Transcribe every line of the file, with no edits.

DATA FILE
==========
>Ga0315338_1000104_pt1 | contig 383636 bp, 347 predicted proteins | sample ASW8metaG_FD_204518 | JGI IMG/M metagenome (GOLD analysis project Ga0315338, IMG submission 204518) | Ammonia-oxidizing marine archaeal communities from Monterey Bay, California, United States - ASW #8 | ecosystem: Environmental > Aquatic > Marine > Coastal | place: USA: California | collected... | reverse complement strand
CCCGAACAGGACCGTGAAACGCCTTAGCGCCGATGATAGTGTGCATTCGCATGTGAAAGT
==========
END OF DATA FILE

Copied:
>Ga0315338_1000104_pt1 | contig 383636 bp, 347 predicted proteins | sample ASW8metaG_FD_204518 | JGI IMG/M metagenome (GOLD analysis project Ga0315338, IMG submission 204518) | Ammonia-oxidizing marine archaeal communities from Monterey Bay, California, United States - ASW #8 | ecosystem: Environmental > Aquatic > Marine > Coastal | place: USA: California | collected... | reverse complement strand
CCCGAACAGGACCGTGAAACGCCTTAGCGCCGATGATAGTGTGCATTCGCATGTGAAAGT